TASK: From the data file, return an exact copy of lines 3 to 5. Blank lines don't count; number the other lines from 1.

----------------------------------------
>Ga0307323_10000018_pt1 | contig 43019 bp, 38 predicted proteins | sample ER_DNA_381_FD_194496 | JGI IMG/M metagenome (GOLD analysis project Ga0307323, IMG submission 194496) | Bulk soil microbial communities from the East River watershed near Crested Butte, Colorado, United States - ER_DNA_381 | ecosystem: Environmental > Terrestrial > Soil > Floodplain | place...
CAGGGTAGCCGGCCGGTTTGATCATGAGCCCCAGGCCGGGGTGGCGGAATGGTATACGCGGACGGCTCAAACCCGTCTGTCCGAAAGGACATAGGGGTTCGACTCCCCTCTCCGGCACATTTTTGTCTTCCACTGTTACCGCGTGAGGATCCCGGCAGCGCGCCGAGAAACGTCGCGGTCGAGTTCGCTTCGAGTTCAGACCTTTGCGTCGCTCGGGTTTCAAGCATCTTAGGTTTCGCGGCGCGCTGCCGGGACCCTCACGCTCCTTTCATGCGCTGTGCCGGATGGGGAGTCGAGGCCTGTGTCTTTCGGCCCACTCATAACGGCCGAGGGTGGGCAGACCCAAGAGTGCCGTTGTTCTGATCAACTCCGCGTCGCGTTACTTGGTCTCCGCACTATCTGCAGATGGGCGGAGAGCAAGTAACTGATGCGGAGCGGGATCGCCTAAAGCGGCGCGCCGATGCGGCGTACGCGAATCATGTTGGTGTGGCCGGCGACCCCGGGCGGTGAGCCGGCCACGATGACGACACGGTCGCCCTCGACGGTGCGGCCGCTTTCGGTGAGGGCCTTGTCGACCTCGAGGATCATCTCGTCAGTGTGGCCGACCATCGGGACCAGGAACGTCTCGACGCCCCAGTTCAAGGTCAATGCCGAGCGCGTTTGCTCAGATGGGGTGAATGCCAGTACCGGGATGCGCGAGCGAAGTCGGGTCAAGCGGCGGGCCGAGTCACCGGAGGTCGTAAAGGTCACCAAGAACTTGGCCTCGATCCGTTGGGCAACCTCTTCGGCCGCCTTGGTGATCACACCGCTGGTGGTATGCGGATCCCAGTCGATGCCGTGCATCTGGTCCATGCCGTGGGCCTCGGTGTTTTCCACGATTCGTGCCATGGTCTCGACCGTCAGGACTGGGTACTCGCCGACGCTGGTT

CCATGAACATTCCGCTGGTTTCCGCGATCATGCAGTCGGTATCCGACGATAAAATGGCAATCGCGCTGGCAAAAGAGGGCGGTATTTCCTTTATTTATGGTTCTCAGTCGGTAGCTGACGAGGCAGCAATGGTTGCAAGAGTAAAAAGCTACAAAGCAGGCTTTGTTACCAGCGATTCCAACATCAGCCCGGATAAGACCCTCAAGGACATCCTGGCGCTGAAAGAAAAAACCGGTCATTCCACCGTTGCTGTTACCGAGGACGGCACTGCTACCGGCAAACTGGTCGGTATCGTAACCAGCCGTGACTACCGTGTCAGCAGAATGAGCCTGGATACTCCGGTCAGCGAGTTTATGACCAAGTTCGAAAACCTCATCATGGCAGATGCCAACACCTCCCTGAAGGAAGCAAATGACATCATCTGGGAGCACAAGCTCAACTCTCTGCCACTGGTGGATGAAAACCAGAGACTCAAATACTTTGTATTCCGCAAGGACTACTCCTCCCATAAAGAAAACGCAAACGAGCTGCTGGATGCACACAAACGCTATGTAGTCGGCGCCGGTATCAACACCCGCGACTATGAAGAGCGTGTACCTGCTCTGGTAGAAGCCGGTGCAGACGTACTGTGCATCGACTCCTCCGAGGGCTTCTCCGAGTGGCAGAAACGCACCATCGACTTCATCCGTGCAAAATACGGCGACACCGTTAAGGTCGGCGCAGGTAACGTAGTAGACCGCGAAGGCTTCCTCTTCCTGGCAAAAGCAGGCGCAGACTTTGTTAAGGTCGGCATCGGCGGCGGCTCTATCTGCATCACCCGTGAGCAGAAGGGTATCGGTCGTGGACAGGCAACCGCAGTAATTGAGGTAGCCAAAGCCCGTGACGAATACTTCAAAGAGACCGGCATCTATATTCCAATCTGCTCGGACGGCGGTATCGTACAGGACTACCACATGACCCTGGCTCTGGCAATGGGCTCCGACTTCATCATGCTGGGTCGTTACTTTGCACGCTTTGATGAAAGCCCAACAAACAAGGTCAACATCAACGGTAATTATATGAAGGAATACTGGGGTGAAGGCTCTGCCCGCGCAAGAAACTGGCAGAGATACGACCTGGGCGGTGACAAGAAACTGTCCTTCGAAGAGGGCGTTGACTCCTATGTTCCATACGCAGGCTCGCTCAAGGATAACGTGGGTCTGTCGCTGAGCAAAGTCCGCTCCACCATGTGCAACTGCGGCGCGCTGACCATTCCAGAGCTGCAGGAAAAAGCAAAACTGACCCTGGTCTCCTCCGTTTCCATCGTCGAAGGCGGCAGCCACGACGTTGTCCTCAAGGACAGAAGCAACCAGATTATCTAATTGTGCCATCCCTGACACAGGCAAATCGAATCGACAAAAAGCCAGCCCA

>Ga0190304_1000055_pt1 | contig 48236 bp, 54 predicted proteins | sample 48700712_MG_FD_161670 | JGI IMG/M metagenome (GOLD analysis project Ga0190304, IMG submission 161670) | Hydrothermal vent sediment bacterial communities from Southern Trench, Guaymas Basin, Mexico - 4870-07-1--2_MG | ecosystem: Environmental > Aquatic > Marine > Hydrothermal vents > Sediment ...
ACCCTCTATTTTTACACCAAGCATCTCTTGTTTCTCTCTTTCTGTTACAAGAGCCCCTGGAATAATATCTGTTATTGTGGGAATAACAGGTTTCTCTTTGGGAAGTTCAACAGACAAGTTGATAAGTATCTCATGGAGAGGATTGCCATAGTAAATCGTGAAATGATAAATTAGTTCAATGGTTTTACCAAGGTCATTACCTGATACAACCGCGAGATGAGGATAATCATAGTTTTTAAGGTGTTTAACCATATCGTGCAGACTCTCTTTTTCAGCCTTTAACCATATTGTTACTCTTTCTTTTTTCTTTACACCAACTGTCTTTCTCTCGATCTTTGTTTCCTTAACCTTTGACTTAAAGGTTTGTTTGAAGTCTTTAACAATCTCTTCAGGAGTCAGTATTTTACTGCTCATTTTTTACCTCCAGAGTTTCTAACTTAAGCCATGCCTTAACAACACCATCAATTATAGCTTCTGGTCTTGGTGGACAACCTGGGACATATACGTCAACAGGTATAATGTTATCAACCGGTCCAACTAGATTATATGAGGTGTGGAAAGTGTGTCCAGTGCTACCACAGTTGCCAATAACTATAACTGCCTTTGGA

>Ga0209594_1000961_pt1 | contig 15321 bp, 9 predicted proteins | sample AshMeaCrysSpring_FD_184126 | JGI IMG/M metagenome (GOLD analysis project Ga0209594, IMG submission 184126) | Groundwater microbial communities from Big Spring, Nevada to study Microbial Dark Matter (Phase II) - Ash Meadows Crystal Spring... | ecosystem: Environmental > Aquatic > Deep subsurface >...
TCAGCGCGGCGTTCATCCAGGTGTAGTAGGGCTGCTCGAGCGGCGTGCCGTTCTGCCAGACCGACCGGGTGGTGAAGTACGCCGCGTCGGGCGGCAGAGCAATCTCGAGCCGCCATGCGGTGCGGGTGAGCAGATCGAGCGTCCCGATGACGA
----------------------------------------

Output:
CCATGAACATTCCGCTGGTTTCCGCGATCATGCAGTCGGTATCCGACGATAAAATGGCAATCGCGCTGGCAAAAGAGGGCGGTATTTCCTTTATTTATGGTTCTCAGTCGGTAGCTGACGAGGCAGCAATGGTTGCAAGAGTAAAAAGCTACAAAGCAGGCTTTGTTACCAGCGATTCCAACATCAGCCCGGATAAGACCCTCAAGGACATCCTGGCGCTGAAAGAAAAAACCGGTCATTCCACCGTTGCTGTTACCGAGGACGGCACTGCTACCGGCAAACTGGTCGGTATCGTAACCAGCCGTGACTACCGTGTCAGCAGAATGAGCCTGGATACTCCGGTCAGCGAGTTTATGACCAAGTTCGAAAACCTCATCATGGCAGATGCCAACACCTCCCTGAAGGAAGCAAATGACATCATCTGGGAGCACAAGCTCAACTCTCTGCCACTGGTGGATGAAAACCAGAGACTCAAATACTTTGTATTCCGCAAGGACTACTCCTCCCATAAAGAAAACGCAAACGAGCTGCTGGATGCACACAAACGCTATGTAGTCGGCGCCGGTATCAACACCCGCGACTATGAAGAGCGTGTACCTGCTCTGGTAGAAGCCGGTGCAGACGTACTGTGCATCGACTCCTCCGAGGGCTTCTCCGAGTGGCAGAAACGCACCATCGACTTCATCCGTGCAAAATACGGCGACACCGTTAAGGTCGGCGCAGGTAACGTAGTAGACCGCGAAGGCTTCCTCTTCCTGGCAAAAGCAGGCGCAGACTTTGTTAAGGTCGGCATCGGCGGCGGCTCTATCTGCATCACCCGTGAGCAGAAGGGTATCGGTCGTGGACAGGCAACCGCAGTAATTGAGGTAGCCAAAGCCCGTGACGAATACTTCAAAGAGACCGGCATCTATATTCCAATCTGCTCGGACGGCGGTATCGTACAGGACTACCACATGACCCTGGCTCTGGCAATGGGCTCCGACTTCATCATGCTGGGTCGTTACTTTGCACGCTTTGATGAAAGCCCAACAAACAAGGTCAACATCAACGGTAATTATATGAAGGAATACTGGGGTGAAGGCTCTGCCCGCGCAAGAAACTGGCAGAGATACGACCTGGGCGGTGACAAGAAACTGTCCTTCGAAGAGGGCGTTGACTCCTATGTTCCATACGCAGGCTCGCTCAAGGATAACGTGGGTCTGTCGCTGAGCAAAGTCCGCTCCACCATGTGCAACTGCGGCGCGCTGACCATTCCAGAGCTGCAGGAAAAAGCAAAACTGACCCTGGTCTCCTCCGTTTCCATCGTCGAAGGCGGCAGCCACGACGTTGTCCTCAAGGACAGAAGCAACCAGATTATCTAATTGTGCCATCCCTGACACAGGCAAATCGAATCGACAAAAAGCCAGCCCA

>Ga0190304_1000055_pt1 | contig 48236 bp, 54 predicted proteins | sample 48700712_MG_FD_161670 | JGI IMG/M metagenome (GOLD analysis project Ga0190304, IMG submission 161670) | Hydrothermal vent sediment bacterial communities from Southern Trench, Guaymas Basin, Mexico - 4870-07-1--2_MG | ecosystem: Environmental > Aquatic > Marine > Hydrothermal vents > Sediment ...
ACCCTCTATTTTTACACCAAGCATCTCTTGTTTCTCTCTTTCTGTTACAAGAGCCCCTGGAATAATATCTGTTATTGTGGGAATAACAGGTTTCTCTTTGGGAAGTTCAACAGACAAGTTGATAAGTATCTCATGGAGAGGATTGCCATAGTAAATCGTGAAATGATAAATTAGTTCAATGGTTTTACCAAGGTCATTACCTGATACAACCGCGAGATGAGGATAATCATAGTTTTTAAGGTGTTTAACCATATCGTGCAGACTCTCTTTTTCAGCCTTTAACCATATTGTTACTCTTTCTTTTTTCTTTACACCAACTGTCTTTCTCTCGATCTTTGTTTCCTTAACCTTTGACTTAAAGGTTTGTTTGAAGTCTTTAACAATCTCTTCAGGAGTCAGTATTTTACTGCTCATTTTTTACCTCCAGAGTTTCTAACTTAAGCCATGCCTTAACAACACCATCAATTATAGCTTCTGGTCTTGGTGGACAACCTGGGACATATACGTCAACAGGTATAATGTTATCAACCGGTCCAACTAGATTATATGAGGTGTGGAAAGTGTGTCCAGTGCTACCACAGTTGCCAATAACTATAACTGCCTTTGGA